How Much Does an Electric Car Cost? A Complete Overview
The popularity of all-electric cars continues to grow across the United States. And while eco-consciousness is a big driver behind their increased sales, drivers are also feeling good about the prospect of never having to buy another gallon of gasoline.
If you’re in the market for a new car, chances are you’re considering what cost advantages you’d be able to get with an all-electric car (EV) over a vehicle with a traditional, gas-powered internal combustion engine (ICE).
While it’s easy to compare sticker prices when you’re pricing different vehicles online or at a dealership, evaluating the true long-term electric car cost versus an ICE involves a variety of factors and considerations.
From the amount you drive each week to differences in electricity rates nationwide, the average cost each EV driver pays on an annual basis is highly individualized.
That said, the benefits of choosing to drive an electric car are largely universal: reduced emissions, drastically reduced fuel costs, and lower annual maintenance costs when compared to driving a gas-powered vehicle.
Automakers often provide consumers with basic data regarding the cost of charging an EV and charging’s impact on your cost of electricity. So while the precise long-term cost of home charging and its impact on your electricity rates can vary significantly from driver to driver, we’ll use those estimates. Read on to get a better grasp on just what you’ll have to invest, and most importantly, what you could save.
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Upfront Cost for an EV
Prospective EV owners should be clear on one thing before they go new car shopping: electric cars are more expensive to purchase. According to the United States Natural Resources Defense Council (NRDC), the average sticker price on a new electric vehicle is approximately $19,000 more than that of a new gasoline-powered vehicle.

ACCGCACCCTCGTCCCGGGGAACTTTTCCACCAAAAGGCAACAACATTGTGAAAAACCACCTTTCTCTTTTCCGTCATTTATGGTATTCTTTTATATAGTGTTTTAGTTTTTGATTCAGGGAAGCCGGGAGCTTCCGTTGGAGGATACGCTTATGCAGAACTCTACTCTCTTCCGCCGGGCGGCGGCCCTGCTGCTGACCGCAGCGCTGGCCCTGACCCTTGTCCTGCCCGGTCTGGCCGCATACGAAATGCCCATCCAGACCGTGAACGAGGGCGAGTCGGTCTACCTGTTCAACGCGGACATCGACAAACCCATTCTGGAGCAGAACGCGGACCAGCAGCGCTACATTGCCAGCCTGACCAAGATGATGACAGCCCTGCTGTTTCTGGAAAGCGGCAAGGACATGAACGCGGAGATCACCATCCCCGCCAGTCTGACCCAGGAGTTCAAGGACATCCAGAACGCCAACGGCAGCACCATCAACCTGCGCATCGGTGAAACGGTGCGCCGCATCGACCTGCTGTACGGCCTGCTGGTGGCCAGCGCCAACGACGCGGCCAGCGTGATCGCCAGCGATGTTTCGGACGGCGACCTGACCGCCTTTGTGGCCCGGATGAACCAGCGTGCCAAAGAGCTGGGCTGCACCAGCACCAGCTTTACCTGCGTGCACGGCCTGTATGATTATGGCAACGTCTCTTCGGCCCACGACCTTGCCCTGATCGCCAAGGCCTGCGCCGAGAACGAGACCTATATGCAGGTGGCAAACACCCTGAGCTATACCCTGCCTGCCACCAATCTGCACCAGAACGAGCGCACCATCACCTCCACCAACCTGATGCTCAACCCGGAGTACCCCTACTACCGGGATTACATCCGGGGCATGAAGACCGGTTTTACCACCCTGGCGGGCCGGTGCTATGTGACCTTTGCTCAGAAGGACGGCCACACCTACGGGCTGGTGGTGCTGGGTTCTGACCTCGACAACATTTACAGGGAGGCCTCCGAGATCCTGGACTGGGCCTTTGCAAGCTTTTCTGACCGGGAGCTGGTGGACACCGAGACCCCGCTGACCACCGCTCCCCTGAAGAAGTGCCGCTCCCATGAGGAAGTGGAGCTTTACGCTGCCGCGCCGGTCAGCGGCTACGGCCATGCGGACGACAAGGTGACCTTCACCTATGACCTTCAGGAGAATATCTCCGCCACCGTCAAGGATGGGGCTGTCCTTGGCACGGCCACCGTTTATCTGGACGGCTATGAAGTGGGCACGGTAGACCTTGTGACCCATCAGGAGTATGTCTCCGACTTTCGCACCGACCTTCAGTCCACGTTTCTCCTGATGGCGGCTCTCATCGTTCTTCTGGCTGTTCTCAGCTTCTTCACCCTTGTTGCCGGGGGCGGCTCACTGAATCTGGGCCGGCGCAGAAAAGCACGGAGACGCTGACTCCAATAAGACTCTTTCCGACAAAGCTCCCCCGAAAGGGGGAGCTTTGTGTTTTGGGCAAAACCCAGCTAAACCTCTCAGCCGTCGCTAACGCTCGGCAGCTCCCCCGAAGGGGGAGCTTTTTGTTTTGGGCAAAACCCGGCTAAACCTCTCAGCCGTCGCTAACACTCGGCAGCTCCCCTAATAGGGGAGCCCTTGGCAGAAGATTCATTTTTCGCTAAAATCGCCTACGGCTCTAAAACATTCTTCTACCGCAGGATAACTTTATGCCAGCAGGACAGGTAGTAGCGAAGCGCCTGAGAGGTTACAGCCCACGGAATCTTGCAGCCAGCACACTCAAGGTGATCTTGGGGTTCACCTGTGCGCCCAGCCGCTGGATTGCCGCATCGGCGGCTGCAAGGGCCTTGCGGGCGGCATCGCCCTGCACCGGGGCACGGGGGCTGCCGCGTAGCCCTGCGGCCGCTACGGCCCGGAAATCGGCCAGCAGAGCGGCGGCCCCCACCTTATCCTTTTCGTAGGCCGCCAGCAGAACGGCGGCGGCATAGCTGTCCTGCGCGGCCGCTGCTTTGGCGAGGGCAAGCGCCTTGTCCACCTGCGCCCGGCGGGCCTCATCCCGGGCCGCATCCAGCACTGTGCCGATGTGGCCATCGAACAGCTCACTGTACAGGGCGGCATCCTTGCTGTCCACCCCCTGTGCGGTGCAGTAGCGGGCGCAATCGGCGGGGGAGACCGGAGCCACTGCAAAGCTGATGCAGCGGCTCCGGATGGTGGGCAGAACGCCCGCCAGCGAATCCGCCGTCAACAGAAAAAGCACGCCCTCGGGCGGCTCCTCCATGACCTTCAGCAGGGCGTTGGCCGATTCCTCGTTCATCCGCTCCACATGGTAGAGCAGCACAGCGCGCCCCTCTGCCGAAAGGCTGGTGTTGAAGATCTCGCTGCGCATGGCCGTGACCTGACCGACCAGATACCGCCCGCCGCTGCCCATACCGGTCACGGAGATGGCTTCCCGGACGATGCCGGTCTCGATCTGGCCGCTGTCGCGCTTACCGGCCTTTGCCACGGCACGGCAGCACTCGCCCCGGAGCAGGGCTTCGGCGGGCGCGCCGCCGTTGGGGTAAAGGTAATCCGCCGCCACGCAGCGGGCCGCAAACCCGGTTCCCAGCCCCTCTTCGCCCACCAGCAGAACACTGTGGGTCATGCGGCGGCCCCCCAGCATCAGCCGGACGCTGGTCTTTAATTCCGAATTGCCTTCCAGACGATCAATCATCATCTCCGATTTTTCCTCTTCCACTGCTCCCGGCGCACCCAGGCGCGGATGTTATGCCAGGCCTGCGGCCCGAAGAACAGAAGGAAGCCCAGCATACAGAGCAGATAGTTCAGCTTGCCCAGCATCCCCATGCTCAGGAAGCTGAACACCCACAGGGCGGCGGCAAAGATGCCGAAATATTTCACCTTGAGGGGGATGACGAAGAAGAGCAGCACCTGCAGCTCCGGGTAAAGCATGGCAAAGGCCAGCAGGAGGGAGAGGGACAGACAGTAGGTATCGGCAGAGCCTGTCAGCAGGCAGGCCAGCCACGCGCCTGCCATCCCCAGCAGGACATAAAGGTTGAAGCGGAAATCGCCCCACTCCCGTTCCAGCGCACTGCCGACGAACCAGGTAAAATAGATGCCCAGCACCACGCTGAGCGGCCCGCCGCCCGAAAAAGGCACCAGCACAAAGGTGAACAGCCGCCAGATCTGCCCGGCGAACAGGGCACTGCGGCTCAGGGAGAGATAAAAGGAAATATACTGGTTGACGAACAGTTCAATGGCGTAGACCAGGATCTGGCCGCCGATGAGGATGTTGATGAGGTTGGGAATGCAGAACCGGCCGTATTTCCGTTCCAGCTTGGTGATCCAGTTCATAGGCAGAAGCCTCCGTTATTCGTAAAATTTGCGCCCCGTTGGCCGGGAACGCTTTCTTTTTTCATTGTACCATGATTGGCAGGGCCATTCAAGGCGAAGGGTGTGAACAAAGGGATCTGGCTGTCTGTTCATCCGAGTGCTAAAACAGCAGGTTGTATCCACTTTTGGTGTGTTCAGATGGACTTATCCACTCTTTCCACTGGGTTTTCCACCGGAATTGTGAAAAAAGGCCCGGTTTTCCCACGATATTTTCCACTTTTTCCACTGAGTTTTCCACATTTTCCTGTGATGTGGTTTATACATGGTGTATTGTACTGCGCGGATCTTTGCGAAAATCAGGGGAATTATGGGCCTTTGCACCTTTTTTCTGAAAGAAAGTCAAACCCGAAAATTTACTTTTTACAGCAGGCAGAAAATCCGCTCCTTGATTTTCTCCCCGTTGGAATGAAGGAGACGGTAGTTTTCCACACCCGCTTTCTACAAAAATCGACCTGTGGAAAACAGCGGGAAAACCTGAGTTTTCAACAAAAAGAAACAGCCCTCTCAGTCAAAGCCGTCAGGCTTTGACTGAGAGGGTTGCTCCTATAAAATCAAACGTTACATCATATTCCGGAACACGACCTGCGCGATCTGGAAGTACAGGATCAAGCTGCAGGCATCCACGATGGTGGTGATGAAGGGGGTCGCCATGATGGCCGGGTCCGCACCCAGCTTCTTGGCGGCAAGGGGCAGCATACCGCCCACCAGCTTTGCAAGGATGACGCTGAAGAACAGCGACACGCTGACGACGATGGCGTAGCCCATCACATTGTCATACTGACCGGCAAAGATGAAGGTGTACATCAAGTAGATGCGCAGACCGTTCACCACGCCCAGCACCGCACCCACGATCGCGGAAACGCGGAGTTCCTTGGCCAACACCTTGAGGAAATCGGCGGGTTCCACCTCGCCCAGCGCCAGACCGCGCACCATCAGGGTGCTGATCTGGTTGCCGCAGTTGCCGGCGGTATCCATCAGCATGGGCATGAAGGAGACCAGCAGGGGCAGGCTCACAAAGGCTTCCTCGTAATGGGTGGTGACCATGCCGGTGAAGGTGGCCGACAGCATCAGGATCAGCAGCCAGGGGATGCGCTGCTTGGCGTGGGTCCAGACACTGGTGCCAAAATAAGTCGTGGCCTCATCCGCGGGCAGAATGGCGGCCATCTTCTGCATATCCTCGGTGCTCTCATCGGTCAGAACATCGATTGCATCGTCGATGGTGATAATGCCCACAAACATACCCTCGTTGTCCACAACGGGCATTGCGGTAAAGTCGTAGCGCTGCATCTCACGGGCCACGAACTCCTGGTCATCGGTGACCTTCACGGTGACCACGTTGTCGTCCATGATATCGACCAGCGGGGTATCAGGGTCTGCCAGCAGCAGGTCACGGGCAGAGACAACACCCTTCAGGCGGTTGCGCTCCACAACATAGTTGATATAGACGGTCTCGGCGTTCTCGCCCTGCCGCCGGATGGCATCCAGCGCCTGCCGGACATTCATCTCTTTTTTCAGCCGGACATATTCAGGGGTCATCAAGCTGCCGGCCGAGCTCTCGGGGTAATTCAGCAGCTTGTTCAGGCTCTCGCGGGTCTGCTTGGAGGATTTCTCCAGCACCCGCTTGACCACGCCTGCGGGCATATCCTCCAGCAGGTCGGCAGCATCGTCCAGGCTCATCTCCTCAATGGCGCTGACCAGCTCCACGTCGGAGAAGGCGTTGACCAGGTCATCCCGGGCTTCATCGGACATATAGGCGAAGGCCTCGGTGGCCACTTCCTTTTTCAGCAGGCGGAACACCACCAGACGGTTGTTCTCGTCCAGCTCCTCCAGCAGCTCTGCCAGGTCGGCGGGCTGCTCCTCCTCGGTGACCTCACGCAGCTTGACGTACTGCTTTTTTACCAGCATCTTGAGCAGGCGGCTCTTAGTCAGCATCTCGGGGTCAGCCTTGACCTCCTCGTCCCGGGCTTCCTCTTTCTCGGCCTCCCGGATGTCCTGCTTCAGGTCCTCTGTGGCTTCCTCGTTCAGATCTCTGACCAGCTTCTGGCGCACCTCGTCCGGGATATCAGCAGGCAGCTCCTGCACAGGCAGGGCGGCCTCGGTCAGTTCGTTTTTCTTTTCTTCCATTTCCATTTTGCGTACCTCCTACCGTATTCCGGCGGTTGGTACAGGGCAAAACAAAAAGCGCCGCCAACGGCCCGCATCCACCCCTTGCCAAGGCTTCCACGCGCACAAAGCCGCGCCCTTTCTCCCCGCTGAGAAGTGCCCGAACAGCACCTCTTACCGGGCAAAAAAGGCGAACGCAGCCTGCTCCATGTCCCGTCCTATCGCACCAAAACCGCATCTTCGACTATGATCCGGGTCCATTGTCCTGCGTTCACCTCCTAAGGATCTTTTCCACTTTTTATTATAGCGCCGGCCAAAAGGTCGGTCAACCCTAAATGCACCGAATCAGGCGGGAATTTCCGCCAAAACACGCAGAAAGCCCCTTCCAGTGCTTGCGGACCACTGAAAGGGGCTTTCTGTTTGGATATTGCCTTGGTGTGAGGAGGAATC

So what is it that makes all-electric vehicles so expensive? Many EV brands, such as Tesla, are considered luxury cars, which means you’re paying a premium for upscale interior fabrics, components, and technology. But even mid-range all-electric vehicles such as the MINI Electric Hardtop are more expensive than gas-powered cars.
The reason for this is electric cars are powered by rechargeable lithium-ion batteries. This technology is already quite common and is the source of power that is utilized in the devices you run every day, like cell phones and notebook computers.
However, constructing a lithium-ion battery large enough to power a car requires even more of the expensive metals that are found within it, including cobalt, lithium, manganese, and nickel.
As the manufacturing process of electric vehicles becomes more streamlined, and the machinery required to build these cars improves, the upfront costs of producing electric vehicles is expected to lower. But for now, be prepared to pay more for an all-electric vehicle versus a gas-powered vehicle up front.
What Does Charging an Electric Car Cost?
Exactly how expensive is EV charging? The total overall cost requires you to determine what you’ll pay at a home charging unit, and what you’ll pay at a public charging station, should you ever utilize them.
The cost to charge an electric vehicle at public charging stations is pretty straightforward: According to the U.S. Department of Energy, rates for a Level 2 charge are around $1.00 per hour, while the average rate of a public DC Fast Charging unit is about $0.35 per minute, or $21 per/hour.
The cost of charging your EV at home is strictly dependent on the kilowatt-hour (kWh) rate your electric company charges.
kWh rates vary dramatically per state. In Hawaii, kWh can be as high as 32.76 cents per kWh, while in New York, the average rate is 19.30 cents per kWh. California, meanwhile, has an average kWh rate of 19.90 cents.
This chart illustrates how much it costs to charge an EV based on miles-per-month driven at the national average kilowatt-hour rate of 13.31 cents per hour.